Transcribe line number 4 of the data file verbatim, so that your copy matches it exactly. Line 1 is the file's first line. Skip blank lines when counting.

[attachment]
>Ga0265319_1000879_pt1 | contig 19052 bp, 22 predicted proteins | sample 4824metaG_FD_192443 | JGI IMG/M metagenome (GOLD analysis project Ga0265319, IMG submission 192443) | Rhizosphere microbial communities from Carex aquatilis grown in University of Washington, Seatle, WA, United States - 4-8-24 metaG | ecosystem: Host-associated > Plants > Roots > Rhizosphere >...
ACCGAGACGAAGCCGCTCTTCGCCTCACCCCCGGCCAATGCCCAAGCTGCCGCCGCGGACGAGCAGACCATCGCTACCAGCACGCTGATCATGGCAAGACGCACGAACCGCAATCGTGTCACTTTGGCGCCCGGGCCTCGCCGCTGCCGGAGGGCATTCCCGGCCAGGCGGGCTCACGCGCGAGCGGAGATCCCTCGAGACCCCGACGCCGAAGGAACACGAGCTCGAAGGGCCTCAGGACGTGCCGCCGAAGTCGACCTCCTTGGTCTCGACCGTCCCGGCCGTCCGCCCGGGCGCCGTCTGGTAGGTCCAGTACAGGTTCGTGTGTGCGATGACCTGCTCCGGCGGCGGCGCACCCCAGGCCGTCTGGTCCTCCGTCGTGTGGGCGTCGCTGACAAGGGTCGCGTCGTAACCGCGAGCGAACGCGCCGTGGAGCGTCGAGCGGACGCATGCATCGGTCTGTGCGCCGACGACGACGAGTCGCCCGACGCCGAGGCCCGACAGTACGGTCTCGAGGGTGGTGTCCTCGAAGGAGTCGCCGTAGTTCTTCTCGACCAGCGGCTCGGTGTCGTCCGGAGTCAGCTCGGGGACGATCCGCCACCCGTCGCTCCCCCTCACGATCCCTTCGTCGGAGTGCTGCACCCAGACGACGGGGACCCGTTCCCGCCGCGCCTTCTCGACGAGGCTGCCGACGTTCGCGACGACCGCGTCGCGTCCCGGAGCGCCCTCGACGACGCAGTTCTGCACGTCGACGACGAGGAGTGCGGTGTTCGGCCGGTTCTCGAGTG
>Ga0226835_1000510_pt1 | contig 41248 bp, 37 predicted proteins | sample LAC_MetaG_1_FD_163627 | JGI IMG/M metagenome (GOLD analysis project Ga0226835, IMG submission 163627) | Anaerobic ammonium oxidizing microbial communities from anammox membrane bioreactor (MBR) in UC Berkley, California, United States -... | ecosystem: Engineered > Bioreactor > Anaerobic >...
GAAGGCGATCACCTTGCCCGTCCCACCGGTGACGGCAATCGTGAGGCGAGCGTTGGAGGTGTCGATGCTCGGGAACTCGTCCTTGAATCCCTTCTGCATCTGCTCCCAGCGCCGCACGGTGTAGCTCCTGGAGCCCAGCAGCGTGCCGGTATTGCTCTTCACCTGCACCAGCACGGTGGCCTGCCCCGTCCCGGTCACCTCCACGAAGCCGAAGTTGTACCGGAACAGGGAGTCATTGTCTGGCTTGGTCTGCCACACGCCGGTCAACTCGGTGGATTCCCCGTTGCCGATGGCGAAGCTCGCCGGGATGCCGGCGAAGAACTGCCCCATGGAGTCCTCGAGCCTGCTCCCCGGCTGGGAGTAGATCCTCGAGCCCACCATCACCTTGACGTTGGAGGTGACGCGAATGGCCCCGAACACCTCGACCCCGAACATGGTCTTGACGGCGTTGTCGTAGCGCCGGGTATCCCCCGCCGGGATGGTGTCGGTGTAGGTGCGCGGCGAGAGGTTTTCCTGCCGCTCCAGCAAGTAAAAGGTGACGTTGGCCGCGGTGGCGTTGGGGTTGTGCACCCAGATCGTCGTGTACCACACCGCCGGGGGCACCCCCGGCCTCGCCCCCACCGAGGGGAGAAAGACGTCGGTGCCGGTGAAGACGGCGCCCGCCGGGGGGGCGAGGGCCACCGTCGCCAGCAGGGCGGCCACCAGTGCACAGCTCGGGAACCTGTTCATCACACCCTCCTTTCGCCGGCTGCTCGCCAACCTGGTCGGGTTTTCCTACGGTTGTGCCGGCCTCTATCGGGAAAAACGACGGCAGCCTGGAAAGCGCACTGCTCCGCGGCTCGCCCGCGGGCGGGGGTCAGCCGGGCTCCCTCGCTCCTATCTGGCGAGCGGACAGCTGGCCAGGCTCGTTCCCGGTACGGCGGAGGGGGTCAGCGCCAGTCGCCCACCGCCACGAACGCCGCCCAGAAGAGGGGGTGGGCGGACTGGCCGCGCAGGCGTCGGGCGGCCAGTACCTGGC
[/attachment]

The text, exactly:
GAAGGCGATCACCTTGCCCGTCCCACCGGTGACGGCAATCGTGAGGCGAGCGTTGGAGGTGTCGATGCTCGGGAACTCGTCCTTGAATCCCTTCTGCATCTGCTCCCAGCGCCGCACGGTGTAGCTCCTGGAGCCCAGCAGCGTGCCGGTATTGCTCTTCACCTGCACCAGCACGGTGGCCTGCCCCGTCCCGGTCACCTCCACGAAGCCGAAGTTGTACCGGAACAGGGAGTCATTGTCTGGCTTGGTCTGCCACACGCCGGTCAACTCGGTGGATTCCCCGTTGCCGATGGCGAAGCTCGCCGGGATGCCGGCGAAGAACTGCCCCATGGAGTCCTCGAGCCTGCTCCCCGGCTGGGAGTAGATCCTCGAGCCCACCATCACCTTGACGTTGGAGGTGACGCGAATGGCCCCGAACACCTCGACCCCGAACATGGTCTTGACGGCGTTGTCGTAGCGCCGGGTATCCCCCGCCGGGATGGTGTCGGTGTAGGTGCGCGGCGAGAGGTTTTCCTGCCGCTCCAGCAAGTAAAAGGTGACGTTGGCCGCGGTGGCGTTGGGGTTGTGCACCCAGATCGTCGTGTACCACACCGCCGGGGGCACCCCCGGCCTCGCCCCCACCGAGGGGAGAAAGACGTCGGTGCCGGTGAAGACGGCGCCCGCCGGGGGGGCGAGGGCCACCGTCGCCAGCAGGGCGGCCACCAGTGCACAGCTCGGGAACCTGTTCATCACACCCTCCTTTCGCCGGCTGCTCGCCAACCTGGTCGGGTTTTCCTACGGTTGTGCCGGCCTCTATCGGGAAAAACGACGGCAGCCTGGAAAGCGCACTGCTCCGCGGCTCGCCCGCGGGCGGGGGTCAGCCGGGCTCCCTCGCTCCTATCTGGCGAGCGGACAGCTGGCCAGGCTCGTTCCCGGTACGGCGGAGGGGGTCAGCGCCAGTCGCCCACCGCCACGAACGCCGCCCAGAAGAGGGGGTGGGCGGACTGGCCGCGCAGGCGTCGGGCGGCCAGTACCTGGC